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New steps needed to manage HOS repercussions

“We're going to have to cooperate as carriers and shippers to work out these problems.”
— Cliff Harvison

IN ORDER to keep the bottom line in the black, carriers must take steps to counter the repercussions of new hours-of-service (HOS) regulations that mandate more rest for drivers and orient them toward a 24-hour work/rest cycle.

That was the opinion of Bill Webb, Texas Motor Transportation Association president and chief executive officer.

He and other trucking industry representatives addressed the HOS issue during a seminar January 13 sponsored by the Transportation Club of Houston, Texas. Cliff Harvison, National Tank Truck Carriers president, discussed the issue as the keynote speaker for the meeting in Houston.

Webb painted a bleak picture of the regulations and the demands they place on carriers and drivers. “The driver is stuck in the middle of this deal,” he said.

Webb advised carriers to educate drivers so that they understand the regulations and the impact they have on serving customers.

Carriers should focus on improving driver productivity through efficient dispatching, evaluation of trailer repair downtime, use of PrePass systems and toll tags, and trailer tracking. Exact load and unload times will have to be established and adhered to.

The new regulations prevent drivers from driving after being on duty for 60 hours in a seven-consecutive-day period, or 70 hours in an eight-consecutive-day period. This on-duty cycle can be restarted only after a driver takes a “weekend” off, that is, at least 34 consecutive hours off duty.

The current rules allow 10 hours of driving within a 15-hour, on-duty period and require eight hours of off-duty time. Long-haul drivers can drive 11 hours after 10 consecutive hours off duty, according to Federal Motor Carrier Safety Administration information.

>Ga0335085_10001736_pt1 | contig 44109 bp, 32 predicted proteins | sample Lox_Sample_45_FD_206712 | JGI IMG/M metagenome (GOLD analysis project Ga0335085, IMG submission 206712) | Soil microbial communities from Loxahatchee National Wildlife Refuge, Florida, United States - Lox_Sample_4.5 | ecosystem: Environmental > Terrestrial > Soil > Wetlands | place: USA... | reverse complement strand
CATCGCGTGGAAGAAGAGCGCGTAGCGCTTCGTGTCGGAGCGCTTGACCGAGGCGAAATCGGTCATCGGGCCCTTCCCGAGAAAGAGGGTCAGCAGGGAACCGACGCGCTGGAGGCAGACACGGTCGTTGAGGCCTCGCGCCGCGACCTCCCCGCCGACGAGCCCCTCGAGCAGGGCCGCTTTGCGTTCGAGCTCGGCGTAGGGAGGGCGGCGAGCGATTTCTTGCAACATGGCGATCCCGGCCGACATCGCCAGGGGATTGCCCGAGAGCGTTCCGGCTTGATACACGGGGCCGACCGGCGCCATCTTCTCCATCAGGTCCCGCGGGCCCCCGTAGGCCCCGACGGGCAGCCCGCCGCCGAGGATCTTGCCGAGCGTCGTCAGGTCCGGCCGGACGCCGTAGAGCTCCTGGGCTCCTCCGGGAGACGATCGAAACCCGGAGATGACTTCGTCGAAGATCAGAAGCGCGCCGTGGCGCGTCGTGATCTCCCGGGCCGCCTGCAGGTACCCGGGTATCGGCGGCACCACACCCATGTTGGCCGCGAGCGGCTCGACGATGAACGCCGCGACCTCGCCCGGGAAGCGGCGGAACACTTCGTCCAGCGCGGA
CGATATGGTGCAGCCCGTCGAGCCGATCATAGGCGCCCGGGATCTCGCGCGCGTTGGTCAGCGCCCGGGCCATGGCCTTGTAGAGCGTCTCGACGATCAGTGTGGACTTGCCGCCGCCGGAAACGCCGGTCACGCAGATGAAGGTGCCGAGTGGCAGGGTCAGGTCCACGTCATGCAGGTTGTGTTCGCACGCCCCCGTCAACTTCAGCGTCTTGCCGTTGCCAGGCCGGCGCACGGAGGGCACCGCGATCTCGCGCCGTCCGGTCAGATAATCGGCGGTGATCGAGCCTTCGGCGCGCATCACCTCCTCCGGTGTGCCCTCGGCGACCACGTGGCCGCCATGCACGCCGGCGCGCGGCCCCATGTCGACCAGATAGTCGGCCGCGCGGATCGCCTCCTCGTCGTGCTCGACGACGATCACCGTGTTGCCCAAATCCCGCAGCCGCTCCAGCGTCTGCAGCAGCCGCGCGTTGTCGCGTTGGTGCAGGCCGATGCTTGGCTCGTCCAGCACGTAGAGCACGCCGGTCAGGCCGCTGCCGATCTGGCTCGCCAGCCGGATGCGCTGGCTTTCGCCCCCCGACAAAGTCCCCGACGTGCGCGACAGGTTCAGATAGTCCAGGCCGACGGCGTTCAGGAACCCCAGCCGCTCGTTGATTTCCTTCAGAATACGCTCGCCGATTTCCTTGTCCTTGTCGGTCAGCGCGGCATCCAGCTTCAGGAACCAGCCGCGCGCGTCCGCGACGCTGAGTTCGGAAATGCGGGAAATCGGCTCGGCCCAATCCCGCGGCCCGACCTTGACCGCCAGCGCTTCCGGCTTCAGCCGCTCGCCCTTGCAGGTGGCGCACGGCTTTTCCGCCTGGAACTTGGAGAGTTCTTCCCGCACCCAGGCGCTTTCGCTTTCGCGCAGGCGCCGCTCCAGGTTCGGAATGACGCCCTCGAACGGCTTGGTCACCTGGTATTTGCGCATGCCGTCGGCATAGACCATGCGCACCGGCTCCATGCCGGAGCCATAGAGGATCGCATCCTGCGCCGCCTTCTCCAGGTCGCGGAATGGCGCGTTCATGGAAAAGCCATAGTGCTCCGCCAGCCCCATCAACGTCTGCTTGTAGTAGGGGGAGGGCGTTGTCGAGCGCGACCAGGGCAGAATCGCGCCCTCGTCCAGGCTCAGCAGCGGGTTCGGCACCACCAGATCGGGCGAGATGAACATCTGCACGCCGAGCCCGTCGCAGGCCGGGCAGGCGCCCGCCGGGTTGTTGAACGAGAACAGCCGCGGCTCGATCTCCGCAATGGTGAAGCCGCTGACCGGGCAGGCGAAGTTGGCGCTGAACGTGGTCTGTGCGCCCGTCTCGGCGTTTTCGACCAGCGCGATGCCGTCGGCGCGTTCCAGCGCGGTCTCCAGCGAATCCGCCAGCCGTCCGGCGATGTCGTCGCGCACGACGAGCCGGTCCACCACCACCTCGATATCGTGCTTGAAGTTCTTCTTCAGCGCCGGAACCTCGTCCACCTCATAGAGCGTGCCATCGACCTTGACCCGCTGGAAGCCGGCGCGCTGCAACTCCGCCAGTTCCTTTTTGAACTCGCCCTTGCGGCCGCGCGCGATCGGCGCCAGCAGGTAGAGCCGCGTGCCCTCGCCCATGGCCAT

“Drivers could run out of hours while on the shipper's property,” Webb said. “Under the new rules, they cannot pull up to a shipper with a five-hour wait and jump into the sleeper berth. They can run out of hours while sitting still.”

He advised carriers to develop a 2004 driver recruitment plan, predicting that the first quarter of the year will bring even more driver shortages.

“Carriers will have to choose which customers they can serve,” he said. Shippers that are causing major delays may have to be relinquished for those that understand the importance of timing.

Harvison voiced similar concerns about the HOS impact on carriers, adding that increased security measures also are adding burdens to the trucking industry.

“We're going to have to cooperate as carriers and shippers to work out these problems,” he said.

More problems are foreseen for chemical carriers than food or petroleum as a result of the HOS regulations because the petroleum operations are more likely to involve local routes.

“However, some petroleum carriers have long distances to cover,” Harvison said.

Of even greater concern is the problem of guaranteeing drivers enough hours so they don't lose money, he added. Some carriers have begun increasing wages and others are considering options. “Carriers will have to do something if they want to retain those individuals.”

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